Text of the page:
It’s interesting what public radio, and now satellite offshoots are willing to pay for content. If these offshoots claim they’re going to have many more channels, you’d think they would be willing to pay for content.
    That said, I’m still curious about them, but I don’t want to give my work away to a place that seemingly has the money to pay for content.
    Oh, and will I ever be able to listen to all these channels? Not in my car, that’s for sure.
    If you find out anything, please pass it along. I’m sure we’d all benefit from it.

  • Andy Knight

    4.05.01

    Reply
    What about cable/satellite services?

    What about existing direct radio services like musicchoice (provided over directTV systems)? I don’t know about the other services, but musicchoice has 2 variety stations that feature everything from live (well, taped-live actually) concerts, special interviews, and topic-specific shows (like a gay news show and an international-pop show called ‘pop goes the world'(which is the
    i most horrible
    show I have
    i ever
    heard!)).

  • Steve Peters

    4.05.01

    Reply

    I can only say that it is incredibly sad that nobody seems to have any idea where a piece like this could be heard on the radio, let alone the actual work it is about. Sad because radio has become a creative wasteland when it has the potential to be one of the most creative media forms out there. Sad because people who control radio still insist on worrying about the great bugaboo of "accessibility" – if even one person won’t like it, it has no place on the air. Many of the people who make such decisions are people who should know better. I found that a good way to get this stuff on the air is to bypass the usual control channels – release it on CD and send it out as promos, then the DJs will play it and it flies in under the radar of Program Directors and other enlightened authorities. Anyway, good work Joan, thanks for trying to give some of us weirdos a voice. Nice to know there’s another desert rat doing this stuff.

    Steve Peters (composer, sound artist, producer, volunteer programmer at KUNM Albuquerque)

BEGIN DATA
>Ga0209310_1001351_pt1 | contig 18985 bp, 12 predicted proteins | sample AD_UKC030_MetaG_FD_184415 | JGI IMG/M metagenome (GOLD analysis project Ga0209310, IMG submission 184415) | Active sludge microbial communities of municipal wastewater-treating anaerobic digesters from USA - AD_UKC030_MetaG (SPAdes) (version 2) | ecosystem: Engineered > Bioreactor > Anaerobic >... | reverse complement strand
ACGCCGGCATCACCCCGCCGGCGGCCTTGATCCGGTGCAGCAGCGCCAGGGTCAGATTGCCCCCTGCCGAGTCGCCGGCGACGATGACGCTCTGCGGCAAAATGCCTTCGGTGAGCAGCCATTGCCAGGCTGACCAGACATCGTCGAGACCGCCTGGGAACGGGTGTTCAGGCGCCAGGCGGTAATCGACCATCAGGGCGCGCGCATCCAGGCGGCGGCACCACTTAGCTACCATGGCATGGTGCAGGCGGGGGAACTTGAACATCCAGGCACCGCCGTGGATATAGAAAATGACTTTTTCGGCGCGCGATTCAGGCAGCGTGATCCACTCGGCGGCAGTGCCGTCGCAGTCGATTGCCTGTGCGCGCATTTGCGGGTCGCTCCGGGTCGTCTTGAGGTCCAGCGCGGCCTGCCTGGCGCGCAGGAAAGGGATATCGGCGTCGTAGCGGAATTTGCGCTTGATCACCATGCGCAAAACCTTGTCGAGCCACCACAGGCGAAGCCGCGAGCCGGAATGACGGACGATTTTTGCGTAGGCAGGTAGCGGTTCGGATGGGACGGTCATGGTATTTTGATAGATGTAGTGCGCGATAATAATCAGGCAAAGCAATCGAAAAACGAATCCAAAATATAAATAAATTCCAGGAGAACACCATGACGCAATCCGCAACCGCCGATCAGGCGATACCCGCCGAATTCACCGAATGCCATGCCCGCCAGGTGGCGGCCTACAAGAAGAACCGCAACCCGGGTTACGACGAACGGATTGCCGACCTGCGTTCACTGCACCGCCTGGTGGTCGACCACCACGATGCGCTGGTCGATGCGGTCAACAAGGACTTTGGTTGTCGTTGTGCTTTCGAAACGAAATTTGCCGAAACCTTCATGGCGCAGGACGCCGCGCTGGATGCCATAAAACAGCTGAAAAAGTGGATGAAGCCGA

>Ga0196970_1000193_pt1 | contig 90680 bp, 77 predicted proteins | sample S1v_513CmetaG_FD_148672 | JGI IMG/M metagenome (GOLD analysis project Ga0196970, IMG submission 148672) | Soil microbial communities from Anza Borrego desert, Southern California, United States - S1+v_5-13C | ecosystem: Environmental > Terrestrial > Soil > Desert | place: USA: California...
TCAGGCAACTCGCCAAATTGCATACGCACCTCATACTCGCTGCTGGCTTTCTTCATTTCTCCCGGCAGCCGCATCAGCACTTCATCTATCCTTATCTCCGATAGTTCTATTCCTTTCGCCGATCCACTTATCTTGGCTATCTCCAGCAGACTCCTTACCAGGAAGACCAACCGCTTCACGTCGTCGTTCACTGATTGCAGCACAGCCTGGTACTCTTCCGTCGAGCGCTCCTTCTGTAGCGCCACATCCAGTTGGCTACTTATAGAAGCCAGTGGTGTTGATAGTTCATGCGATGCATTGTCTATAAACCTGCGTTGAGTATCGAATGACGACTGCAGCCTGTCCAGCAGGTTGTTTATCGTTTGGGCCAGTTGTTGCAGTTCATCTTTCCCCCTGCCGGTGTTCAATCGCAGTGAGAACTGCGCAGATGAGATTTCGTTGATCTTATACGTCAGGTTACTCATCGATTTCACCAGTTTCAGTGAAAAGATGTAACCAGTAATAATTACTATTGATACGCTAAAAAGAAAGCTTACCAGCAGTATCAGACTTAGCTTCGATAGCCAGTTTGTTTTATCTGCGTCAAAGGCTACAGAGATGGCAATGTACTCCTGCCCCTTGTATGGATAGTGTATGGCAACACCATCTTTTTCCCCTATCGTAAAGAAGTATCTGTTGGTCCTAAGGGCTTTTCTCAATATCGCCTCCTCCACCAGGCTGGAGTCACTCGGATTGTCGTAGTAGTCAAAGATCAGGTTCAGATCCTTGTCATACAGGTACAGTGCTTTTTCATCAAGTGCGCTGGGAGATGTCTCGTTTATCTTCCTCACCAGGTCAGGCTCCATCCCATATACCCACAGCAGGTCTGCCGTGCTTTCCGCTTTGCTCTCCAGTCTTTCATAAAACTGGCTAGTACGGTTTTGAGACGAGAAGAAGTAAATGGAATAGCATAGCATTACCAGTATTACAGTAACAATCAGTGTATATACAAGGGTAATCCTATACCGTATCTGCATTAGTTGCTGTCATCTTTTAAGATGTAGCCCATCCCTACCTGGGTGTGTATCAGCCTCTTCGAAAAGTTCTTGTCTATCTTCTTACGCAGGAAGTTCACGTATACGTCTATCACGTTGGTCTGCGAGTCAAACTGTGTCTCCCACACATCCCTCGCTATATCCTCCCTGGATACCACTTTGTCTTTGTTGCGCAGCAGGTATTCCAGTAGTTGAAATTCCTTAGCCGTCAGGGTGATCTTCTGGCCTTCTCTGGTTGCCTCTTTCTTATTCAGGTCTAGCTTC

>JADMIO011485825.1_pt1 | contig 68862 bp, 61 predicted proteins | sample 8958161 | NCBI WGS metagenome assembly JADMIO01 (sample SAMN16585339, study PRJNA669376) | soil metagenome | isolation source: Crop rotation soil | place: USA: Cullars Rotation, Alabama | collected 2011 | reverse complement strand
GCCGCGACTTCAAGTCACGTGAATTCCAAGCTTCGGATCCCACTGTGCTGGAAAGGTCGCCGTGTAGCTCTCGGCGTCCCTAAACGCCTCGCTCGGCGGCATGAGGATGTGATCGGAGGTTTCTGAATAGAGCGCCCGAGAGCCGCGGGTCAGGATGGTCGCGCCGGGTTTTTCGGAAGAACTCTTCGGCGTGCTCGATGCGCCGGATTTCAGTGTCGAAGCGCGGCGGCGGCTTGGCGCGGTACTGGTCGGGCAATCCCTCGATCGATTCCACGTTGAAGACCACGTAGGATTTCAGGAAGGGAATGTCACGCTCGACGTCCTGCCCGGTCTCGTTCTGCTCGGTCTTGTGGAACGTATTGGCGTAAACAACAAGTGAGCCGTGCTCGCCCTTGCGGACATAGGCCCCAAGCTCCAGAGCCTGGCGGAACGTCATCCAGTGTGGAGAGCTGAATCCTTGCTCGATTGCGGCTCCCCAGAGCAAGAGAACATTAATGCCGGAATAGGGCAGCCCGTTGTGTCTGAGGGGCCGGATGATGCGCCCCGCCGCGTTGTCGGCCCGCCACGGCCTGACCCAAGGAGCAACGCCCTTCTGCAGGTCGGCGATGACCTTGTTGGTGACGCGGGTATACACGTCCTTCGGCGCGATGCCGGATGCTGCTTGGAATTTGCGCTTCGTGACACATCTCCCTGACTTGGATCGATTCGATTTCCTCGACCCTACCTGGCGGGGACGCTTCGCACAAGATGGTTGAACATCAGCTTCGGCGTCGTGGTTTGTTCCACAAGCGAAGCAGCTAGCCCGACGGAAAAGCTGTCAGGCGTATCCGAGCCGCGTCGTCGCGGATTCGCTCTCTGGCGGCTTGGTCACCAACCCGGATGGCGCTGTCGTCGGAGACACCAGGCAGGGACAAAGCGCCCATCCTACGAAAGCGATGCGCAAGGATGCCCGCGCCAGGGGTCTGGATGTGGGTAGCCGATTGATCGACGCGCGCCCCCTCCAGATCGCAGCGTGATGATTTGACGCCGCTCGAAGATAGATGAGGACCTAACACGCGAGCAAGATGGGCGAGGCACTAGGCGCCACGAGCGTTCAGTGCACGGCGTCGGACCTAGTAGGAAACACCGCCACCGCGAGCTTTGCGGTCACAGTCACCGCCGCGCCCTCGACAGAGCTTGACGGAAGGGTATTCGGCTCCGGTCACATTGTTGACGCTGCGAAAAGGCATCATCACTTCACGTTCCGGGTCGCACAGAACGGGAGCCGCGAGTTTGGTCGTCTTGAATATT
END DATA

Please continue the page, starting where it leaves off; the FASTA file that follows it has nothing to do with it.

• Andy Knight

    4.06.01

    Reply
    What?

    Sad because radio has become a creative wasteland when it has the potential to be one of the most creative media forms out there.

    Creative wasteland? What station are you listening to? Just because a station doesn’t play ‘radio art’ it’s considered a wasteland? Ridiculous! I don’t know about your public radio stations, but my local NPR/PRI affiliate makes room for local programming that can be pitched by any Joe off the street. Maybe a local ‘sound art’ show wouldn’t air until 3am on Tuesdays after the BBC world news, but if your dedication to the art is so intense, a crappy timeslot or an un-enlightened authority won’t hold you back. My local meager-city is lucky enough to have 3 public radio stations, one of which has nothing but local programming (and one all classical). You could get a show on a completely indy public radio station with relative ease (if the guy who has M.S. and uses a computer to speak for him can get his 2 hour long all-German-Techno show (or whatever), you should be able to get an hour for ‘radio art’). Not enough freedom? Set up your own internet station.

    Sad because people who control radio still insist on worrying about the great bugaboo of "accessibility" – if even one person won’t like it, it has no place on the air.

    You’re fooling yourself if you think it’s a matter of a few people who don’t like ‘Sound Art’ who keep it off the air. It’s a matter of the very few who
    i do
    like sound art. Public Radio survives on shows like Car Talk, Whad’ya Know, Wait Wait…, TAL, Fresh Air, etc… Stations have bills to pay, and if a national sound art show can’t bring in enough pledges to support itself, it winds up hurting the local station’s budget (specifically the budget for local programming and staff). Wouldn’t it be irresponsible of any station to put itself at risk for so few people, no matter how noble the effort? For lack of local support, our local classical station will no longer be broadcasting the local symphony. Is it a loss? Sure… But the station is barely able to pay the utilities and it would be insane to lose the entire station to keep the few people who pledged during the show happy.

    Why is it so unacceptable that so many people don’t want to listen to it anyway?

  • cw

    4.06.01

    Reply
    why is it so unacceptable that so many people don’t want to listen to it anyway?

    because possibly listeners don’t want to listen to sound art because they’ve never had an OPPORTUNITY to hear it. maybe listeners would like it if they had the opportunity to listen to it– which in my town they don’t often get to do and in even smaller towns near here they NEVER get to do. maybe producers who make decisions are deciding for listeners that they don’t like it ahead of time.

    my mother recently saw her first foreign movie with subtitles. my mother is 63. prior to this experience of mainstream video stores in the south starting to stock these things, she had never seen one. she would prob. have gone so far as to say she didn’t "like" them. well she saw one and she liked it. surprise.

    in new orleans during the recent on and on public radio fund drive (yes I gave/mom gave, and we’re both lower middle class/or would that be working class/I forget)– they kept threatening to do away with klik and flak. now I for one have nothing against klik and flak, but in new orleans it took us YEARS to get This American Life, and This American Life is not an entirely RADICAL show.